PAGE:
Reliability-Based Maintenance Program Creates New Breed of Technician

EP Editorial Staff | March 1, 2004

Eastman Kodak turns to college for certificate program.

Eastman Kodak Co., Rochester, NY, knows that being competitive in a global marketplace requires a lean, cost-efficient operation. So finding innovative ways to maximize productivity is a priority. That is why it has one of the most aggressive asset management programs of its kind.

A key element in this strategy centers on the work performed by Kodak’s maintenance technicians. To better prepare these employees to succeed in a proactive maintenance environment, Kodak turned to the Rochester Institute of Technology (RIT). The result is a one-of-a-kind academic certificate program in reliability-based maintenance that is rewarding Kodak with a healthier bottom line.

A different approach
“ The objective was to give shop floor maintenance workers the skills and knowledge to initiate reliability improvements,” said Kodak engineer Mark Christianson. In addition, management wanted a quick cycle time for students to complete the program—less than 1 year—and a measurable return for the investment.

A traditional degree did not fit these criteria. However, RIT was able to accommodate Kodak by taking a flexible approach to the challenge. The school designed a seven-course certificate in reliability-based maintenance that technicians could complete in 10 months.

To measure the return on investment, a unique twist was added: students were assigned live projects that ran throughout the course of their studies. This format let maintenance workers apply the new skills they were learning while allowing managers to track the cost savings (or potential cost savings) generated by each project.

Students accept the challenge
Kodak recruited nearly two dozen maintenance mechanics and technologists. Classes were held on site in the late afternoons so workers could participate between shift changes. During the course of the 10-month program, students were immersed in reliability tools, quality statistics, and investigative techniques.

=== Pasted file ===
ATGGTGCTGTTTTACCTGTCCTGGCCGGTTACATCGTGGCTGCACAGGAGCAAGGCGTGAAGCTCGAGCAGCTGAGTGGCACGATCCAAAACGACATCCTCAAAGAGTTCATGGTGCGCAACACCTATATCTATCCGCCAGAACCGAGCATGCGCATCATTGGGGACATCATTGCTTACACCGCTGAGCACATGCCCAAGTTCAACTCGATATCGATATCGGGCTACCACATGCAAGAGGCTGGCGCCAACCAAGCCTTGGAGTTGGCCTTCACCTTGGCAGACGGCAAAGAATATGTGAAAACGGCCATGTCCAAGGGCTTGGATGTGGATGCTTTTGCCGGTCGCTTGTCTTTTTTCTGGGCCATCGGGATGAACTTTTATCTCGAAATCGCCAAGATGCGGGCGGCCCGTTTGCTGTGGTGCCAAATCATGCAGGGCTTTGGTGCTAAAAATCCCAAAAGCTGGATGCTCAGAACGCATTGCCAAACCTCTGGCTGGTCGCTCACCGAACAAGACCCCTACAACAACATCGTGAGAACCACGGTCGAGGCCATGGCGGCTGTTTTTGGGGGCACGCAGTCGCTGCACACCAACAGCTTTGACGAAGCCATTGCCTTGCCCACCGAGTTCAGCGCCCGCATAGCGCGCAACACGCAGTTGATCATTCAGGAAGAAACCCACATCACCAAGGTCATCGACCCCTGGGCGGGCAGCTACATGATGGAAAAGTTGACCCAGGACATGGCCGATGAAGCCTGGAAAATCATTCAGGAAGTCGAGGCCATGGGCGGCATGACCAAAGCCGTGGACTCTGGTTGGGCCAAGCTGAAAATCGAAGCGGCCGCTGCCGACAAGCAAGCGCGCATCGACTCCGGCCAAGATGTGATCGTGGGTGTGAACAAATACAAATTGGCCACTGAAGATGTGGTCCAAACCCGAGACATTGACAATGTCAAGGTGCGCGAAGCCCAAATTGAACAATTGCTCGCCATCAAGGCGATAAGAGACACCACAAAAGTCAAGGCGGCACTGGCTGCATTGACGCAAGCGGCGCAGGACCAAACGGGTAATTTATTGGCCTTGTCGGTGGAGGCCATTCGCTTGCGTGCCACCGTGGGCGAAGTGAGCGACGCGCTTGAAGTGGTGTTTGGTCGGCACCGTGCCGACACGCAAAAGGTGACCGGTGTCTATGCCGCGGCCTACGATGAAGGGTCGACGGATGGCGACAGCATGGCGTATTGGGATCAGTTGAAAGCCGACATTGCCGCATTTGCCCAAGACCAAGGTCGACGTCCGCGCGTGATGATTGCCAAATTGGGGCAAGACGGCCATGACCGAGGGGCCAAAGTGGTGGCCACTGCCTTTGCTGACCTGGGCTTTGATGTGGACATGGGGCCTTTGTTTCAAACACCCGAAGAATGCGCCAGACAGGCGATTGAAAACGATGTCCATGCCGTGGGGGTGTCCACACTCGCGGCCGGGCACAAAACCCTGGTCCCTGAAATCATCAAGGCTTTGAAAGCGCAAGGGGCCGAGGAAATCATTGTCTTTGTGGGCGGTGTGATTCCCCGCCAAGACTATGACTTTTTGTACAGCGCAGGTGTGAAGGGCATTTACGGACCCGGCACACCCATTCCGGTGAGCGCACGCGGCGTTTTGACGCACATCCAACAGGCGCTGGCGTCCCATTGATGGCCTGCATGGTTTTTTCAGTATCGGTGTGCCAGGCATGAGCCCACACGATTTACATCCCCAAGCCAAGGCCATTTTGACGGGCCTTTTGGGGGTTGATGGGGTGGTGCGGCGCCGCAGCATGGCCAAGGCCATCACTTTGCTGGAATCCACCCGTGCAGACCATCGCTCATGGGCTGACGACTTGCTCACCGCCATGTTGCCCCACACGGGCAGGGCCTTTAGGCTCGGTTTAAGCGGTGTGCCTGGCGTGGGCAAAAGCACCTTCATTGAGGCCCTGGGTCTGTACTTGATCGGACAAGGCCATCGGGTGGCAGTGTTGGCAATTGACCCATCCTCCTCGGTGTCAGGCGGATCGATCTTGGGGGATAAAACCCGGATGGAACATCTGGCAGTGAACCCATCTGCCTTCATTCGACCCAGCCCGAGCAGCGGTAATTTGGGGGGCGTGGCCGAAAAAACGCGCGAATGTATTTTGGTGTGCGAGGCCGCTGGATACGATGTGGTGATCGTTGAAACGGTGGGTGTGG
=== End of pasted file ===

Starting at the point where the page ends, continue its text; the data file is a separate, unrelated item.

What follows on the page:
“ It was difficult at times but worth it. Seven courses in 10 months is definitely challenging,” said maintenance technician Tim Wheatley. “The instructors collaborated to make our in-class assignments fit the projects we were working on, and the tools we learned are making a big difference in how we approach a problem on the shop floor. We also learned the value of getting good data. Without it you can’t put the reliability tools into practice.”

“ I’m proud of this group,” said Norm Jagodzinski, RIT’s lead instructor in the program. “Some students hadn’t opened a textbook in 20 years and they were learning statistics.” He is a reliability expert who has worked for Bell Aerospace and counseled both the Ford and Carter administrations about the subject.

“ It wasn’t easy for them, but I’m confident in their abilities to identify where reliability-based maintenance can work and then apply the tools to minimize equipment downtime and save Kodak money,” Jagodzinski added.

The proving ground
Proof of the program’s success was seen when the student teams presented their final project findings to management. Included in their reports were the reliability tools they used, results from the data they collected, recommended actions to take, and the cost savings associated with the solutions. One team presented a simple yet elegant remedy that is an example of how the program is improving Kodak’s operations.

The problem statement for the project charged a group of three Kodak maintenance technicians to find a solution for motorized overhead shutter doors that were failing. Some of the doors accumulate many thousands of cycles per year and the mean time between failures was declining.

When a door fails, it can leak white light into factory space, spoiling photographic film. In addition, the doors are expensive to fix and maintain, and downtime for repairs cuts into scheduled production time.

Using the reliability tools they learned in class, the team conducted an analysis of the failure modes contributing to the door problems. Using root cause analysis, they narrowed the problems down to specific failures that kept recurring.